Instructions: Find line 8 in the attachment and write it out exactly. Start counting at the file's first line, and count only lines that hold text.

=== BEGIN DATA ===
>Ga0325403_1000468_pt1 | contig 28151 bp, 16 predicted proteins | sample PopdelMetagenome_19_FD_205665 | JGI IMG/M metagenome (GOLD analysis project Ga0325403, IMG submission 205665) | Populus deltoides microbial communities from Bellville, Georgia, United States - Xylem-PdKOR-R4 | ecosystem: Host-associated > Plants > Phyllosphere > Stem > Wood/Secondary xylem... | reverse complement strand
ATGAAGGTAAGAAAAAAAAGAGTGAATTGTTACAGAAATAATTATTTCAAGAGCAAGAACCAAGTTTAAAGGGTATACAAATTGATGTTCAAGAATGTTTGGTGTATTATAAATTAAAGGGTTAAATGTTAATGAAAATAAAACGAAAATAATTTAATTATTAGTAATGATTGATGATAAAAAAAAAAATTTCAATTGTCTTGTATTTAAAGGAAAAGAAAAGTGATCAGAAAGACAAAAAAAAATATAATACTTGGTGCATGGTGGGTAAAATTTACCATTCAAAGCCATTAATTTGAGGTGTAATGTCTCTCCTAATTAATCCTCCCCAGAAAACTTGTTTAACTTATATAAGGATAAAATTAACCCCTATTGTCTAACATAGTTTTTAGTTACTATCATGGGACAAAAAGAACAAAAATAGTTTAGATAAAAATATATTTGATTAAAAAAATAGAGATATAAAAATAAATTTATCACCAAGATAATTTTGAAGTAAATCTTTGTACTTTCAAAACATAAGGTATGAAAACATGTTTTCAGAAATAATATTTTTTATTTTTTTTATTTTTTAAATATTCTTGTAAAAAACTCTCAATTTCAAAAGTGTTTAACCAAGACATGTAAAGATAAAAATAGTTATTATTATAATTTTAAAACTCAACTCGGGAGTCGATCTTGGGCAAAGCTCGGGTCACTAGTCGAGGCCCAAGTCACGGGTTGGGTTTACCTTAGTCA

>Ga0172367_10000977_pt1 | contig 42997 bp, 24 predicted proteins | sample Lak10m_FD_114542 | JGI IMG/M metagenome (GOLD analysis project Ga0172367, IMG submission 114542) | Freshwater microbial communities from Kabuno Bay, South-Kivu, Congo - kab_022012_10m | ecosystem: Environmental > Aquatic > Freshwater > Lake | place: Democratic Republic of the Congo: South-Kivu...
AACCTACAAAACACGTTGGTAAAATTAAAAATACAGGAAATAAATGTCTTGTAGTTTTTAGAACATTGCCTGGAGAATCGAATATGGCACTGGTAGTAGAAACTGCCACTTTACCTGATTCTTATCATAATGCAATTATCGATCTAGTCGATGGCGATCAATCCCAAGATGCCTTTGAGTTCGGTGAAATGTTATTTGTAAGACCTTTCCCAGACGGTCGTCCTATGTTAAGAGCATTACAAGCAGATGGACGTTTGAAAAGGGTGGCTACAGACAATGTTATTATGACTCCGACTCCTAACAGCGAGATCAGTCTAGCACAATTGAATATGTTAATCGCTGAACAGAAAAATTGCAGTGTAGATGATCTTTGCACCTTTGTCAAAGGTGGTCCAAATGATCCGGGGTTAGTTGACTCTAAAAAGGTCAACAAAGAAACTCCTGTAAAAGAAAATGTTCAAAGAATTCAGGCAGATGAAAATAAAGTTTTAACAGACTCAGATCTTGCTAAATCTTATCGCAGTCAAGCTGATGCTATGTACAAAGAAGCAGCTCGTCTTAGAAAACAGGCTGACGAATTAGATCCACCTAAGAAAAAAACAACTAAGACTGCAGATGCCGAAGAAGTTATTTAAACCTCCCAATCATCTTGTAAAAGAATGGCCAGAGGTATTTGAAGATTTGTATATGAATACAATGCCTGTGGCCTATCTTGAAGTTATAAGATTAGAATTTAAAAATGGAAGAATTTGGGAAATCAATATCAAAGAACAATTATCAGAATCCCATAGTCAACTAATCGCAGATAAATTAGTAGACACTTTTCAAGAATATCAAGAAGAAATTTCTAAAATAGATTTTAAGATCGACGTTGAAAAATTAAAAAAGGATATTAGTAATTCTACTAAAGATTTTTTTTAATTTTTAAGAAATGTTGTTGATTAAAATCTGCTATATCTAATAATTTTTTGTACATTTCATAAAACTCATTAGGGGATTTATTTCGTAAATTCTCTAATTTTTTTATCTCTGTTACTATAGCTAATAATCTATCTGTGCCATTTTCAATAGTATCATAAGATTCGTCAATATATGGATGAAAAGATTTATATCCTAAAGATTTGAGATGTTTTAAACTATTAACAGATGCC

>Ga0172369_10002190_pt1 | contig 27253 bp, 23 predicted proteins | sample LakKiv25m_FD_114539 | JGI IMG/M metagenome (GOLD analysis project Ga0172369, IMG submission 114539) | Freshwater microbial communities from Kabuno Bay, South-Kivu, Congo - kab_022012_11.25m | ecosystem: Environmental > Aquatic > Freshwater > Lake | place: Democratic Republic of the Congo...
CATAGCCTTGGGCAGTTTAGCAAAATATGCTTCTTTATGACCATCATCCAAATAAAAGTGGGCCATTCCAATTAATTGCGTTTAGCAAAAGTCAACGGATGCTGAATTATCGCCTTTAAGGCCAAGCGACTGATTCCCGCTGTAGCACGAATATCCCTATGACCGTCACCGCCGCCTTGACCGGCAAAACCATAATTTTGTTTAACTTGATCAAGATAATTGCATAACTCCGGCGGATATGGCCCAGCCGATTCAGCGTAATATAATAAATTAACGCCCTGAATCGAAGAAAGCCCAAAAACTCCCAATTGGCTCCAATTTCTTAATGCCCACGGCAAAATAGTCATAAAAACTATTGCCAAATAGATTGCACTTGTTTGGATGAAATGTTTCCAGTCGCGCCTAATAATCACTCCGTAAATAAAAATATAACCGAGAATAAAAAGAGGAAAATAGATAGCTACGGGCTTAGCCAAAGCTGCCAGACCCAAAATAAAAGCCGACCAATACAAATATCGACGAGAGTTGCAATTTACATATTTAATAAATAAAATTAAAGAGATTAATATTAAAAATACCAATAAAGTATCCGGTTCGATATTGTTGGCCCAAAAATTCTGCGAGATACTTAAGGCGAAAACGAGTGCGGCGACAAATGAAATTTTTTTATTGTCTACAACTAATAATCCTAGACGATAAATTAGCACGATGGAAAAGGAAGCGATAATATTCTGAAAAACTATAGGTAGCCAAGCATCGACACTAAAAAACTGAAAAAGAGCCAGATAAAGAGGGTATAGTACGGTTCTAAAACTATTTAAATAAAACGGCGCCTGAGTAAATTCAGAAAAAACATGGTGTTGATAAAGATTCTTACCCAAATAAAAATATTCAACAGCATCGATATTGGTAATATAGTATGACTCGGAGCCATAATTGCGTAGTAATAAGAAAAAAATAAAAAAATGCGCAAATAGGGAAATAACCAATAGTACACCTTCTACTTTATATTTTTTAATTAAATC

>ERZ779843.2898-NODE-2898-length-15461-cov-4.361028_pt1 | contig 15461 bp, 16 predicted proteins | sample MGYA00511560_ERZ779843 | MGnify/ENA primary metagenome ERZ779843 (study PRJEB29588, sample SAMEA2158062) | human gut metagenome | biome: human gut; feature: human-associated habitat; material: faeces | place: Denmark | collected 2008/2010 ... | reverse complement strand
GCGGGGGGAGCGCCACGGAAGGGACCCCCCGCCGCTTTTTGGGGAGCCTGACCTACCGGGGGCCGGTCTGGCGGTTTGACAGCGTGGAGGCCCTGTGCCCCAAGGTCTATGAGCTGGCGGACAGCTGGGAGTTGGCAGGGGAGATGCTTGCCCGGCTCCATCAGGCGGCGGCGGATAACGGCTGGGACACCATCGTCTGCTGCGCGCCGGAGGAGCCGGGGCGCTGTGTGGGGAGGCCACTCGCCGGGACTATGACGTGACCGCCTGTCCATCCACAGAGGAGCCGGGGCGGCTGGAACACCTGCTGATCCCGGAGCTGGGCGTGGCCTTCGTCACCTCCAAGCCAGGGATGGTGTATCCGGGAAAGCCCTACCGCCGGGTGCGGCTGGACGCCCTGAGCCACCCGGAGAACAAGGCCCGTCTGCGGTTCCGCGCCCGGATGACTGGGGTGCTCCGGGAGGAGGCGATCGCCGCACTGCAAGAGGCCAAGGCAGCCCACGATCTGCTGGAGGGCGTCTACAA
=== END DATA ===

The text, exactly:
GCGGGGGGAGCGCCACGGAAGGGACCCCCCGCCGCTTTTTGGGGAGCCTGACCTACCGGGGGCCGGTCTGGCGGTTTGACAGCGTGGAGGCCCTGTGCCCCAAGGTCTATGAGCTGGCGGACAGCTGGGAGTTGGCAGGGGAGATGCTTGCCCGGCTCCATCAGGCGGCGGCGGATAACGGCTGGGACACCATCGTCTGCTGCGCGCCGGAGGAGCCGGGGCGCTGTGTGGGGAGGCCACTCGCCGGGACTATGACGTGACCGCCTGTCCATCCACAGAGGAGCCGGGGCGGCTGGAACACCTGCTGATCCCGGAGCTGGGCGTGGCCTTCGTCACCTCCAAGCCAGGGATGGTGTATCCGGGAAAGCCCTACCGCCGGGTGCGGCTGGACGCCCTGAGCCACCCGGAGAACAAGGCCCGTCTGCGGTTCCGCGCCCGGATGACTGGGGTGCTCCGGGAGGAGGCGATCGCCGCACTGCAAGAGGCCAAGGCAGCCCACGATCTGCTGGAGGGCGTCTACAA